By Chryssa Liaggou
Nearly two in every five Greek export companies are at breaking point despite an increase in exports by 9.8 percent in August year-on-year (not including oil products) and in industrial output.
At the same time one, in seven exporting firms that sent their products abroad in 2009 has either closed down or has ceased its export activities, while the rate of new companies being established or starting to export has declined to just one-third of last year’s.
This is the worrying picture painted by data collected by the Panhellenic Exporters Association on the country’s exporting firms, which employ some 200,000 people, and is the result of a serious lack of cash flow.
The survey showed that 38.7 percent of the exporting companies sampled have severe liquidity problems and difficulty in accessing new lines of funding and have proceeded to cutting expenses. Last year this category of companies amounted to 25.2 percent, and in 2010 just 7.3 percent.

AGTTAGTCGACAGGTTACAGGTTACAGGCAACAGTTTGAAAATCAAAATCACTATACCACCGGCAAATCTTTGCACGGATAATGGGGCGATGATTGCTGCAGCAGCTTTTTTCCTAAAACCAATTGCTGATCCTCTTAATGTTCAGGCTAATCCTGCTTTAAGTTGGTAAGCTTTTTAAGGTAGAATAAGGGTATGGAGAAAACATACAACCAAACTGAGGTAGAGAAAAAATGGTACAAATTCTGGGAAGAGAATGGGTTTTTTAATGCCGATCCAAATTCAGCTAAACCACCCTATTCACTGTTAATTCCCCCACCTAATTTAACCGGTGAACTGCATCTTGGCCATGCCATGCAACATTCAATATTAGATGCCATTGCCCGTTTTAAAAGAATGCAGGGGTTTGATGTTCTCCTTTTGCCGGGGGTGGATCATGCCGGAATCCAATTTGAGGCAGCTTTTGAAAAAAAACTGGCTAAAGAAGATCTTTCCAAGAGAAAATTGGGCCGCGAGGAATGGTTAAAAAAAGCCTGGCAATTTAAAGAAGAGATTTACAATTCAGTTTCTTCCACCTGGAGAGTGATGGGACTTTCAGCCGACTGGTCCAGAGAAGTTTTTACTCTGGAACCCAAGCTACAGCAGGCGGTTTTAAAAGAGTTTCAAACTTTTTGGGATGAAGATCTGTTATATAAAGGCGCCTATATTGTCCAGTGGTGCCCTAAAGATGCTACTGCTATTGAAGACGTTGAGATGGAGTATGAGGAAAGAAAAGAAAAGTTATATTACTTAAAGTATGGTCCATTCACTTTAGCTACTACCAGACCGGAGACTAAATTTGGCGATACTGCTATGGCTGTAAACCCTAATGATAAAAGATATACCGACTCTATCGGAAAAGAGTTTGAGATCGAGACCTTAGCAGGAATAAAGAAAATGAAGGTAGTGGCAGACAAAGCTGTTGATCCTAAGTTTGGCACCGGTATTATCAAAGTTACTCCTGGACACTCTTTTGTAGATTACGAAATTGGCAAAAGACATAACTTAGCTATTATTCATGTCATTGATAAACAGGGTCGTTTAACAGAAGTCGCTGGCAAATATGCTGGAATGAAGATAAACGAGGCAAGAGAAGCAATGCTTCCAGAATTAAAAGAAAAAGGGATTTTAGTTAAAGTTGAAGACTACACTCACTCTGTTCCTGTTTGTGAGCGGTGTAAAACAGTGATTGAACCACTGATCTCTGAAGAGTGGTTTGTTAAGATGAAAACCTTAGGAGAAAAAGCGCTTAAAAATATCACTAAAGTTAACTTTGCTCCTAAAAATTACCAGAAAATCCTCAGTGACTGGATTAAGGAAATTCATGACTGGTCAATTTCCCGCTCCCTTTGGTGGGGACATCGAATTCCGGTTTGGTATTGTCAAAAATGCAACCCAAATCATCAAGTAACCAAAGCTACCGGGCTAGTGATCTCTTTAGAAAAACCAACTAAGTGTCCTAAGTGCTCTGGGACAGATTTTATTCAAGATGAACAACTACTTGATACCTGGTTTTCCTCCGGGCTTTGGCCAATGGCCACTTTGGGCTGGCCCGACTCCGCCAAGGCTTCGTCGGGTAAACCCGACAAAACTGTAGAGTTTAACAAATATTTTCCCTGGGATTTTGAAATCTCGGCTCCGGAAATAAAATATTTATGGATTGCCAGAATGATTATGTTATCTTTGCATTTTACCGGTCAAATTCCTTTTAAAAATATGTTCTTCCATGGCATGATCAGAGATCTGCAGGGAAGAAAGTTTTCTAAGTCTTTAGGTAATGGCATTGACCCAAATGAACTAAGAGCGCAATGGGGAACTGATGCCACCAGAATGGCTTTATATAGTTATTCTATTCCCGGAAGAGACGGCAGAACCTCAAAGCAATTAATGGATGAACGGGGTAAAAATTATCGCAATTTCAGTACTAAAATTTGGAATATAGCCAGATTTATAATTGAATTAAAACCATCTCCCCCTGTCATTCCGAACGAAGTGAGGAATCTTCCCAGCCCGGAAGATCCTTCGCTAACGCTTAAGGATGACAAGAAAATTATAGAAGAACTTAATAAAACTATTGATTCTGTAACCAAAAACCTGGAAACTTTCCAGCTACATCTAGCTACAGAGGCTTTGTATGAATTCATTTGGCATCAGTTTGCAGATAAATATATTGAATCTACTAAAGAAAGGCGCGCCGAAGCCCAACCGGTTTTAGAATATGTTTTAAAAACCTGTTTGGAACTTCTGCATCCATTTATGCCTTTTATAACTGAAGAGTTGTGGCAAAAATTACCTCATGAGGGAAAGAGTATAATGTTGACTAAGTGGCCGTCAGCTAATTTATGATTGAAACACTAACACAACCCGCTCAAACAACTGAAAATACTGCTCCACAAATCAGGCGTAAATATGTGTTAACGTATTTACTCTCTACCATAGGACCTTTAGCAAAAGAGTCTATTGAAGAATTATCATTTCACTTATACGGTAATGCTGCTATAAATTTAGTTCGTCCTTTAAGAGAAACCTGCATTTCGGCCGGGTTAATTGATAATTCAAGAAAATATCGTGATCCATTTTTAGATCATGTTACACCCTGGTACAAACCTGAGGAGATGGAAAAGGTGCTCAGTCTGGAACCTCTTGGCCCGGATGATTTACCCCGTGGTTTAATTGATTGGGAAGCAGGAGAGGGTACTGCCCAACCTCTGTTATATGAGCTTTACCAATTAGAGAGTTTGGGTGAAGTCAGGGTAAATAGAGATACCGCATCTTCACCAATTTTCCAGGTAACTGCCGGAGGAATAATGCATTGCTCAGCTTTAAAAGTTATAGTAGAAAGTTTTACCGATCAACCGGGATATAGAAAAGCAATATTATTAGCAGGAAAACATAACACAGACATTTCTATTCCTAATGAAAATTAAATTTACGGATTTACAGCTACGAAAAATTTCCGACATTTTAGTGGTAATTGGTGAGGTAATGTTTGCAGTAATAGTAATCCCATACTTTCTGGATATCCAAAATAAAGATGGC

However, a significant number of companies have been set up over the last four years to export products or have become extrovert in that period: For every exporting company that shut down in that period three companies started exporting.
Cash flow problems have grown due to the state’s inability to return value-added tax where it is due. In fact it is the big exporting companies that have the biggest problem, compared with small and medium-sized enterprises, as they have greater operating expenses and are owed higher amounts in VAT returns. In terms of sectors, the biggest pressure is on food, pharmaceutical and transport companies.
During the presentation of the data on Tuesday, the Panhellenic Exporters Association made reference to a previous survey, conducted in association with the Development and Competitiveness Ministry, that had shown that the vast majority of enterprises that took part considered that they would be able to remain viable and expand their exporting activities if they had access to funds of 500,000 to 1 million euros.